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Why BattleBit Remastered's devs wanted to make a low-spec large-scale shooter

And how a trio of inexperienced developers created a game that sold 100,000 copies in just three hours

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In an industry like games, one that's always looking forward and eyeing up what the newest and most powerful tech in the world, it's not exactly common for a developer to pitch a project as being able to run on almost anything.

That's exactly what the team behind the indie smash hit BattleBit Remastered has done. The game takes the large-scale battles – up to 256 players – and destruction of a game like Battlefield and reduces the graphical fidelity considerably so that it doesn't explode lower-end PCs.

Ahead of the release, the BattleBit team wasn't expecting anything massive to happen when the game launched on June 15, 2023. But when they started looking into the demand for the title, they were very surprised by what actually came to pass.

"We were very underwhelmed about what we thought would happen," Fink says.

"We knew that people liked the game because, by that point, we had around a million wish lists. We decided to run a final playtest. We did one every Saturday. This final one was 48 hours long and we figured it'd give us a good idea of how many people were still interested in the game. We normally had something like 15,000 players so thought if we hit 20,000 for this final playtest, that would be extremely good. We ended up reaching over 32,000 people. That was slightly different to what we were expecting. But all of the playtests were free. On the release day, release week, we thought we'd have 15,000 people playing concurrently. We thought we would sell around 100,000 copies within the first three days.

"We didn't. We almost reached 90,000 active players. I think 87,000 was our highest peak. And we sold 100,000 copies in just three hours."

"We thought we would sell around 100,000 copies within the first three days... We sold that in just three hours"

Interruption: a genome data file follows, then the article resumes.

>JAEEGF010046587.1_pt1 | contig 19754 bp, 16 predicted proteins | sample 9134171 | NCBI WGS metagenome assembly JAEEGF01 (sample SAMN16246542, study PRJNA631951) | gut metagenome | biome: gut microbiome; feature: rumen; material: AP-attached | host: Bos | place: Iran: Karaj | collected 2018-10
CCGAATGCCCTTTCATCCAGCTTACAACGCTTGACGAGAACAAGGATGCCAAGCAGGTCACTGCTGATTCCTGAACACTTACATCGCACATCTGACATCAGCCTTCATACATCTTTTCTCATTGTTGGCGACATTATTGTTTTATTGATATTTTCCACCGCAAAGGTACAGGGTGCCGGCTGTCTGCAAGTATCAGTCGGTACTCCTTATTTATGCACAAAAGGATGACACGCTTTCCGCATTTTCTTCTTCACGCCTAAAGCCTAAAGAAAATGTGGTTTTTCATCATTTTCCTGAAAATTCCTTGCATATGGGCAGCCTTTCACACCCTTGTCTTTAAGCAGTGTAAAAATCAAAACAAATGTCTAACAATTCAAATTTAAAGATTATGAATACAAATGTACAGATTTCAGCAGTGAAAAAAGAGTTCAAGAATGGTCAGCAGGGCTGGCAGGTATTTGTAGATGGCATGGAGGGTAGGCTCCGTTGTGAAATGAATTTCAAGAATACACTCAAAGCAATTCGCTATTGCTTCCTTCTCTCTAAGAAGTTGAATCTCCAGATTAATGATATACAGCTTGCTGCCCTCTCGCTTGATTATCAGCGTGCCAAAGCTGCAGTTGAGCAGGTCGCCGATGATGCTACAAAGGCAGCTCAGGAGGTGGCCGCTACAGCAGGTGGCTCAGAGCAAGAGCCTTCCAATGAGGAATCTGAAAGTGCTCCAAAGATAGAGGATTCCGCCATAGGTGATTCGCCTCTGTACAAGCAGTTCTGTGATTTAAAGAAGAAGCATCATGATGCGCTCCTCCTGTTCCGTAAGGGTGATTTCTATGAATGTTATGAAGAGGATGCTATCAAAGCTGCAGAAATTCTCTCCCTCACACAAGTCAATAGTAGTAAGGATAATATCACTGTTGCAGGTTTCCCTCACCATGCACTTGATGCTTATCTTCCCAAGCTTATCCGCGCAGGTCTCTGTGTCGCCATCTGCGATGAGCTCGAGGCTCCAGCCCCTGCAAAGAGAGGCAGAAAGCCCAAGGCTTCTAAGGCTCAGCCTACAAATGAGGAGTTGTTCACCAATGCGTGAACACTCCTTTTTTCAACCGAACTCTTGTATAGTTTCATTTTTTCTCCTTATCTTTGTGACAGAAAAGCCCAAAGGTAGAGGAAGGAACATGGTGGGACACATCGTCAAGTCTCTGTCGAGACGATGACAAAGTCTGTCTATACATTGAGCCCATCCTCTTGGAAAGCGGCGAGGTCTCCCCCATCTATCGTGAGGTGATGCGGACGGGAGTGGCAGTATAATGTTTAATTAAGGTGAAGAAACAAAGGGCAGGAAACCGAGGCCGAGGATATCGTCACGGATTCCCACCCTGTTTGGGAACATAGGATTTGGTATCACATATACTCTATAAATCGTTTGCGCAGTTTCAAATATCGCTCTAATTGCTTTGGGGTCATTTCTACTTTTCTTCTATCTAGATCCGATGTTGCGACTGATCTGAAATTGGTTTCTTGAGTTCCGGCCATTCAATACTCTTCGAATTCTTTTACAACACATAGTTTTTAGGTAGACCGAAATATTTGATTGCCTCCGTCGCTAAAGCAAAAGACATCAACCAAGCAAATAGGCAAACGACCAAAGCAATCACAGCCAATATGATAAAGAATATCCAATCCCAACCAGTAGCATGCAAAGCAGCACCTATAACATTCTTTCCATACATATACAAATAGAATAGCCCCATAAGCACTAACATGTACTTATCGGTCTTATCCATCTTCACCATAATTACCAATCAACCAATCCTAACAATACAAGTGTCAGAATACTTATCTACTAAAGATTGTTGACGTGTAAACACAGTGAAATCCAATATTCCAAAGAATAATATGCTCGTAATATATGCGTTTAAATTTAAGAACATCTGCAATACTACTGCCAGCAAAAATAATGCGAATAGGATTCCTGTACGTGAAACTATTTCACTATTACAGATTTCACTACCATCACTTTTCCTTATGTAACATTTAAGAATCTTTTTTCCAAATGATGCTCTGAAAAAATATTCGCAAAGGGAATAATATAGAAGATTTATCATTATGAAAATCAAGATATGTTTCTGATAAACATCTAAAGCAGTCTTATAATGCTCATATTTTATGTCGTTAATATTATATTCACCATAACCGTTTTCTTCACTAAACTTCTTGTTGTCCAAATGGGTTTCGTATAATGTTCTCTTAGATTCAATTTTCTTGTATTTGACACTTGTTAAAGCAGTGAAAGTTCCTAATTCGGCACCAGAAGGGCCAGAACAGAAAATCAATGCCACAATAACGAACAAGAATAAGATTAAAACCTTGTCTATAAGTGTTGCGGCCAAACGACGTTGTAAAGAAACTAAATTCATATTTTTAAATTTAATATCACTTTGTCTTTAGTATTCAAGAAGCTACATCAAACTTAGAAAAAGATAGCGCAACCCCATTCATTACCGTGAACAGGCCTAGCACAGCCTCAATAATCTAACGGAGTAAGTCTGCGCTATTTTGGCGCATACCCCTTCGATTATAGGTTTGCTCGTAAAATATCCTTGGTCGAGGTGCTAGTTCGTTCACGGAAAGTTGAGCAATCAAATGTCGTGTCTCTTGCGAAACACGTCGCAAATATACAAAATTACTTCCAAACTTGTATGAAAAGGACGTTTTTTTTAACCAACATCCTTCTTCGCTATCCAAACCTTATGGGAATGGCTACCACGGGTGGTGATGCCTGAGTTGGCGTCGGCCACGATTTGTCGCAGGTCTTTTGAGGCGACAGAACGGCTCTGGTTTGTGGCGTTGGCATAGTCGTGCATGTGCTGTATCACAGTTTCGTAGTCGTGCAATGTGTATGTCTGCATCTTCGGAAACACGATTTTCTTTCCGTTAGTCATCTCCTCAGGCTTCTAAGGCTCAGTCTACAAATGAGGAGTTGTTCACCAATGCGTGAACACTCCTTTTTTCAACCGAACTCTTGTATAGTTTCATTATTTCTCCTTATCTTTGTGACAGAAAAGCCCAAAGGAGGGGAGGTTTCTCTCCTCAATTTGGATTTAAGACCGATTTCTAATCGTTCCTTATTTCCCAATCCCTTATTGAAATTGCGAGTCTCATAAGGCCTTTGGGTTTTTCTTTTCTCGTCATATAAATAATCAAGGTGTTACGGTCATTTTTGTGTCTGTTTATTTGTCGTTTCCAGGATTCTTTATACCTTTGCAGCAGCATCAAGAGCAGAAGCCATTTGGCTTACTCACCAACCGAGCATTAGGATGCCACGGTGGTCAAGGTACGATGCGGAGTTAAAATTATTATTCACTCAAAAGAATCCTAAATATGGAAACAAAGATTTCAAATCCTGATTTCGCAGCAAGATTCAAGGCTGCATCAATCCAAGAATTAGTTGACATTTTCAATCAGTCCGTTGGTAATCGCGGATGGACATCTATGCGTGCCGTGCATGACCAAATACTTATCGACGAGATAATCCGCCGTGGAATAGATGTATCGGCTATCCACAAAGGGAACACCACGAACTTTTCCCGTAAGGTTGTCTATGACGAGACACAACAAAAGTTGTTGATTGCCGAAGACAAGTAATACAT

The project was the result of Okyanus 'SgtOkiDoki' Mutlu and Uladzislau 'Vilaskis' Shalashou growing frustrated with how demanding a lot of modern action games had become.

"They were trying to play Squad but they had such bad hardware that they were just unable to play the game," explains BattleBit Remastered's 3D artist and head of moderation Max 'theliquidhorse' Fink, who became the team's third member a year into development.

"So they decided that they could make something similar themselves. That's where it originally started. The core idea through to this day is to deliver an experience like all those other games but on very low-end hardware."

BattleBit has some very obvious inspirations, from more hardcore titles like the aforementioned Squad and Arma to the likes of DICE's Battlefield and Insurgency: Sandstorm. Overall, those titles require pretty powerful PCs to run, so translating that kind of experience into something someone with less powerful hardware can play was not without its challenges. To highlight this point, the minimum specs that will run BattleBit Remastered are what Fink describes as "mid-tier" hardware from 2011.

"We just try to optimise everything to the best we can," Fink says. "We know our playerbase really well and we know what PCs are out there. With every update we do, we just try to stay at the same or better performance. If it becomes worse, then we have to really weigh how much worse it would be and whether it would still be runnable.

"If we had something that would heavily impact the performance of the game, 90% of the players might not be impacted by this, but at best 100% would not be impacted by this. We try to hold off until we find a better way – updating the game in a suitable way to bring out a feature so it will not kill half the playerbase."

The low-poly style was as much for technical reasons as it was artistic ones, as the team wanted BattleBit to run on 2011-era hardware

Another factor that made development on BattleBit Remastered challenging was that none of the team had really made a game before. The 'Remastered' part of the title is a studio in-joke referencing that work on the game had to be restarted five times.

"[We rebooted development] because we were learning, more or less," Fink says.

"Nobody has an industry background. Nobody went to school to learn what we do now. All of us learned this on the go. You do something, you build a new system that would be the core or the foundation of what you are working on, and then one year down the line you realise what you did back then is all shit now. It's time to rework it otherwise you can't do X, Y and Z in the future."

Fink recommends this style of development, but only if you are working on a project for fun and not to actually release the game.

"If someone ever decides to build infrastructure to support 100,000 people, God bless you, you will be in for a ride"

"If you are like us and you don't plan to release the game, it's always a hobby project and you just do it for the pure enjoyment of it, then yes, just go for it," he says.